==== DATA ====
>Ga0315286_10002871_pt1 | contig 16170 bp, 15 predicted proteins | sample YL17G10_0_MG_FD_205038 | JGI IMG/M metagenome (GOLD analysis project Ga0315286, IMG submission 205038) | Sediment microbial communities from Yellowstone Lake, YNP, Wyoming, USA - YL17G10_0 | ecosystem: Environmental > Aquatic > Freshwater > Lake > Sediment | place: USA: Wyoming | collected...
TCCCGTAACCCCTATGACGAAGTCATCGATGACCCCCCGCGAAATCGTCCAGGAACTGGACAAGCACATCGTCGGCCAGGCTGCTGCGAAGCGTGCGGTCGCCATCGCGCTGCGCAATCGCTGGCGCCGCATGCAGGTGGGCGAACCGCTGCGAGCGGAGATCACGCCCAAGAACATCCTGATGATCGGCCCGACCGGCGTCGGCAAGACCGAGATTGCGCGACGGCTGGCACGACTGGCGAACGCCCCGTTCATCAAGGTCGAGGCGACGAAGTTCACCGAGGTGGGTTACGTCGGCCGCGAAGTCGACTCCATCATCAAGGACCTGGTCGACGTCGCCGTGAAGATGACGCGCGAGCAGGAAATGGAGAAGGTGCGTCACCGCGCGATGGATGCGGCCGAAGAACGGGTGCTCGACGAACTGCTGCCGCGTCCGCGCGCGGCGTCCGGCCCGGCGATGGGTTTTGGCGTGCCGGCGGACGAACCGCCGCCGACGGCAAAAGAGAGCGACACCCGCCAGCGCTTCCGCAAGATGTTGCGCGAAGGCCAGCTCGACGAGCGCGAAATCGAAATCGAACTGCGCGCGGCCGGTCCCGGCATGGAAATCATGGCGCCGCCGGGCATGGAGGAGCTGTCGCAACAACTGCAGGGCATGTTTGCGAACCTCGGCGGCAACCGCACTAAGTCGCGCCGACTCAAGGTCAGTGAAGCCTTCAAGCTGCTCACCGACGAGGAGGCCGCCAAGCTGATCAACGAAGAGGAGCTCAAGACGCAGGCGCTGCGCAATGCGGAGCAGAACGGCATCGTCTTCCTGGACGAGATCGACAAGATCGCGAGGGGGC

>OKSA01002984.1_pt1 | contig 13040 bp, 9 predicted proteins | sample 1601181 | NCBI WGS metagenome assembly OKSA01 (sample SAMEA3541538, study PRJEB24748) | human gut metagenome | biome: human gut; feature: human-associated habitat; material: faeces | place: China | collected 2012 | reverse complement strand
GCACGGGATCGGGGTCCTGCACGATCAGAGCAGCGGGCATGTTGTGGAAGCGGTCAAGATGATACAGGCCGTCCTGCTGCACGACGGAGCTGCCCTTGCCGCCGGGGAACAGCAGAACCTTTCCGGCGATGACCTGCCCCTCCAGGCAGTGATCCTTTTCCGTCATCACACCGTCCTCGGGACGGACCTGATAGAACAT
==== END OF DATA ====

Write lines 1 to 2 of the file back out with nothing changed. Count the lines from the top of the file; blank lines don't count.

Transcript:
>Ga0315286_10002871_pt1 | contig 16170 bp, 15 predicted proteins | sample YL17G10_0_MG_FD_205038 | JGI IMG/M metagenome (GOLD analysis project Ga0315286, IMG submission 205038) | Sediment microbial communities from Yellowstone Lake, YNP, Wyoming, USA - YL17G10_0 | ecosystem: Environmental > Aquatic > Freshwater > Lake > Sediment | place: USA: Wyoming | collected...
TCCCGTAACCCCTATGACGAAGTCATCGATGACCCCCCGCGAAATCGTCCAGGAACTGGACAAGCACATCGTCGGCCAGGCTGCTGCGAAGCGTGCGGTCGCCATCGCGCTGCGCAATCGCTGGCGCCGCATGCAGGTGGGCGAACCGCTGCGAGCGGAGATCACGCCCAAGAACATCCTGATGATCGGCCCGACCGGCGTCGGCAAGACCGAGATTGCGCGACGGCTGGCACGACTGGCGAACGCCCCGTTCATCAAGGTCGAGGCGACGAAGTTCACCGAGGTGGGTTACGTCGGCCGCGAAGTCGACTCCATCATCAAGGACCTGGTCGACGTCGCCGTGAAGATGACGCGCGAGCAGGAAATGGAGAAGGTGCGTCACCGCGCGATGGATGCGGCCGAAGAACGGGTGCTCGACGAACTGCTGCCGCGTCCGCGCGCGGCGTCCGGCCCGGCGATGGGTTTTGGCGTGCCGGCGGACGAACCGCCGCCGACGGCAAAAGAGAGCGACACCCGCCAGCGCTTCCGCAAGATGTTGCGCGAAGGCCAGCTCGACGAGCGCGAAATCGAAATCGAACTGCGCGCGGCCGGTCCCGGCATGGAAATCATGGCGCCGCCGGGCATGGAGGAGCTGTCGCAACAACTGCAGGGCATGTTTGCGAACCTCGGCGGCAACCGCACTAAGTCGCGCCGACTCAAGGTCAGTGAAGCCTTCAAGCTGCTCACCGACGAGGAGGCCGCCAAGCTGATCAACGAAGAGGAGCTCAAGACGCAGGCGCTGCGCAATGCGGAGCAGAACGGCATCGTCTTCCTGGACGAGATCGACAAGATCGCGAGGGGGC